Fast is a relative term. I am not the fastest swimmer and in fact, look very average morning after morning at MLK pool but I know exactly what I need regarding weekly meter totals and the type of work that I must accomplish. That average look goes away when I open up and go in the middle of the ocean, when I’m faced with an all night swim or a swim in rough conditions. I have the ability to endure some very bad stuff out there. I am never complacent about preparations and training. It pays to maintain a healthy respect for the swims and keep a little fear.
This swim also required going back to the cold winter water in Charleston. I do not like training in cold water but following Molokai, I lost 10 pounds, 7 pounds the old fashioned way and another 3 upon getting a bad cold. I’m faced with putting a few back on and have been swimming at least once a week outdoors all winter. Yes, the water is 52-53 right now and I get in and swim until I sense deteriorating physical and mental condition, then I get out. I know the drill pretty well.
Q: How much is this trip costing and how much do you hope to raise?
A: We are hoping to raise between $8-10,000. This is an extremely expensive swim due to travel and my pilots’ fee. I believe that I will have two boats out there with crew in each one. That fee is $5000 but between crew, boats, time spent, fuel and knowledge, the pilots earn every dollar. The total cost of the trip is probably about $12,000.
Molokai wiped out my swim fund because of the suddenness and expense of that swim. When I had the opportunity to swim, I took it. It doesn’t make sense to me to turn down a world class swim, I may never get another chance and would regret it forever. I’m not 21 anymore and while I still have lots of swimming left, I don’t want to leave anything on the table.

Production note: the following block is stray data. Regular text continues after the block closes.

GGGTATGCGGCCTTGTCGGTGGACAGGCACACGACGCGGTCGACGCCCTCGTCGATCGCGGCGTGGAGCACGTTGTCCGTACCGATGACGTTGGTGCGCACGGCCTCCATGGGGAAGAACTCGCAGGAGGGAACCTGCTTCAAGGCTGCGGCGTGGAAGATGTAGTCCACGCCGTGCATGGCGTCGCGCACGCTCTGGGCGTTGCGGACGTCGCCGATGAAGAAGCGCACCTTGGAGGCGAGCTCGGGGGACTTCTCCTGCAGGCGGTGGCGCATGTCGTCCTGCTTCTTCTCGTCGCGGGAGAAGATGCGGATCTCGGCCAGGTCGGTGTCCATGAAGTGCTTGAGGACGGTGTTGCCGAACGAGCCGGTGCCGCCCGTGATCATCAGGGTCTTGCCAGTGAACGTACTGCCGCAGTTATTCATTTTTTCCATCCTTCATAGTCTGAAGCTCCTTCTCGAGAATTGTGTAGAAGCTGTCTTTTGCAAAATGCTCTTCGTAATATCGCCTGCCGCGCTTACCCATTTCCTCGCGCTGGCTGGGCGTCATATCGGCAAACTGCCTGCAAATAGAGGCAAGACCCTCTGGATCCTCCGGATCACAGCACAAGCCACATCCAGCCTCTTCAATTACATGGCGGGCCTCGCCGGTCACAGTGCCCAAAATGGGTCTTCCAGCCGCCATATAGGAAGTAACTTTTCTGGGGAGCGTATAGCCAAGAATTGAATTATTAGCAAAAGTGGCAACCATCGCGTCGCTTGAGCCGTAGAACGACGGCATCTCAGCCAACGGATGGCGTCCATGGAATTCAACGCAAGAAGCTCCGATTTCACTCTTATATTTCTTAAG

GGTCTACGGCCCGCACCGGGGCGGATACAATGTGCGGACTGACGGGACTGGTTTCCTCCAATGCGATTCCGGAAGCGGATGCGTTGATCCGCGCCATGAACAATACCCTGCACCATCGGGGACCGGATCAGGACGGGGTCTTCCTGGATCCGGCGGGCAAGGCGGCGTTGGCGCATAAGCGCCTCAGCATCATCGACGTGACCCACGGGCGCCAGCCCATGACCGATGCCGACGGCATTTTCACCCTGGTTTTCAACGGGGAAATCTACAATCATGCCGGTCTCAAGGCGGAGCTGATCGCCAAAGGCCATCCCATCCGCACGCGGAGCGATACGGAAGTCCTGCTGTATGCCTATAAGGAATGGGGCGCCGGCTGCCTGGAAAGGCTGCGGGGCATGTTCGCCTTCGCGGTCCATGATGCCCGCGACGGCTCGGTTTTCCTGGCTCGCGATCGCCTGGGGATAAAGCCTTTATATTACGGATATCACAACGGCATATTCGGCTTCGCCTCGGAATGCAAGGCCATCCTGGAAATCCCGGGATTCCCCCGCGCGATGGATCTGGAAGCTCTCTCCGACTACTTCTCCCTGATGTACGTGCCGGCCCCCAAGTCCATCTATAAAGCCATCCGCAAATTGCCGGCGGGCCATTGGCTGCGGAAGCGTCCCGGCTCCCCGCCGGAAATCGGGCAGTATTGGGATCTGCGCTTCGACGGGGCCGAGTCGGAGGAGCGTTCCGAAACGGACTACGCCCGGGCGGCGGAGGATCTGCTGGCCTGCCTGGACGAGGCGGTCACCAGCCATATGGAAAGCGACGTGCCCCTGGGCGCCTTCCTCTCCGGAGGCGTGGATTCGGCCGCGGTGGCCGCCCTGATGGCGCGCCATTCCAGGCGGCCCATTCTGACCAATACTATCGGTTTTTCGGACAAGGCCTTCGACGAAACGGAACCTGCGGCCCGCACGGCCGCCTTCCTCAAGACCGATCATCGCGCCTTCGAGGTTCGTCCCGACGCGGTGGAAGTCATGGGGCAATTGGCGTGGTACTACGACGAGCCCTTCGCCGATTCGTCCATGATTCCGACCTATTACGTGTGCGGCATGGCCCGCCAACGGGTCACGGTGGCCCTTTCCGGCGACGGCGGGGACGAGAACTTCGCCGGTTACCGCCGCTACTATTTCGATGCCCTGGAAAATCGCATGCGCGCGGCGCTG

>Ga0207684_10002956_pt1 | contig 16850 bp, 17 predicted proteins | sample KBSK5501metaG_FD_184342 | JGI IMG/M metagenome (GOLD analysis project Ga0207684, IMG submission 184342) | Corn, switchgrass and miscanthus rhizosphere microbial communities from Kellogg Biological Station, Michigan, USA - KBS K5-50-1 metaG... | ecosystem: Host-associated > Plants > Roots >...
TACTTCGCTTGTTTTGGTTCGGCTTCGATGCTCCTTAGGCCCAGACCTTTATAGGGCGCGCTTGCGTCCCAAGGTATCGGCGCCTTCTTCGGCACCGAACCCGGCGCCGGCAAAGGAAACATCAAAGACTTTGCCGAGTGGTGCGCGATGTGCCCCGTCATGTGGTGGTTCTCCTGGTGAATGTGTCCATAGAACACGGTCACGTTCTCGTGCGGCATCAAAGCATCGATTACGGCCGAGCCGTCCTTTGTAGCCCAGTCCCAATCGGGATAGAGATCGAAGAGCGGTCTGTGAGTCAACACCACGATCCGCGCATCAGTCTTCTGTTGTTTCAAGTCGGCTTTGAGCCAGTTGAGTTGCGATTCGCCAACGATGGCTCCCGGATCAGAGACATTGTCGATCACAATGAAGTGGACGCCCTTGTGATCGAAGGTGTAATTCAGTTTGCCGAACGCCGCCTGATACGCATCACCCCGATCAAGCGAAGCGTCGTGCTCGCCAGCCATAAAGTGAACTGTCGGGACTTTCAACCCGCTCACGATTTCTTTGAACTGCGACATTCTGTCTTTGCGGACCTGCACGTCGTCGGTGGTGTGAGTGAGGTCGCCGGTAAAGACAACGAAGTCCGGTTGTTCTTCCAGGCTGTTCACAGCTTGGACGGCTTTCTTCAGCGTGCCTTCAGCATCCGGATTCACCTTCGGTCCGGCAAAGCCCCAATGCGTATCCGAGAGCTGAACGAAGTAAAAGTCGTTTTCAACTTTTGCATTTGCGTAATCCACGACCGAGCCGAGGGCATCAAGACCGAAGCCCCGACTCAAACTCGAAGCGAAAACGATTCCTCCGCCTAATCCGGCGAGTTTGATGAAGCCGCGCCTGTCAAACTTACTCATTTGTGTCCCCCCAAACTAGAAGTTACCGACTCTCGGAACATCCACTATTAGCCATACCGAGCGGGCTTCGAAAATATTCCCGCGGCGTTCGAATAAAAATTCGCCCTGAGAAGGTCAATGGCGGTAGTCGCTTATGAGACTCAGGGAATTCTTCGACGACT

A few opportunities that showed real promise did not develop and I found myself booked to swim Cook with limited financial resources. I am extremely grateful to Brett McKee and John Keener for hosting a benefit and understanding the importance of being able to seize a world class opportunity that only comes once in a lifetime.
I am to the point where I need stable sponsorship- there are still some swims left to swim, none are inexpensive. I think that I have plenty to offer a potential sponsor and I give a great keynote!
Kathleen Wilson “Cook Strait” Fund Raiser
CHARLESTON, SC –On Sunday February 17th the Charleston Crab House and celebrity Chef Brett McKee will host an “All You Can Eat Oysters & Chili Cook-Off” charity event for super swimmer and city council woman Kathleen Wilson in her attempt to swim the Cook Strait, a body of water separating the North and South Islands of New Zealand.
The Cook Strait is one of the world’s greatest swims and one of the most difficult due to water flow, cold water and marine life. The Oyster Roast will be from 5– 8 p.m. on the deck of the Crab House at Wappoo Creek on James Island.
The Crab House and Chef Brett will provide steamed local clusters of oysters and all the fixin’s of a Lowcountry oyster roast plus Chef’s Brett’s “Award Winning” chili. Bring your own chili for a “Taste Off” against Chef Brett’s chili and win $100 gift card to local restaurants.
This “All You Can Eat” Charity oyster roast is open to the public. Drinks and other foods are available for purchase.
Tickets are $25 and available at the Crab House prior to Feb. 17 or day of event.
For more information visit www.CharlestonCrabHouse.com, call 843.795.1963 or Facebook (Charleston Crab House) or Twitter(@ChsCrabHouse).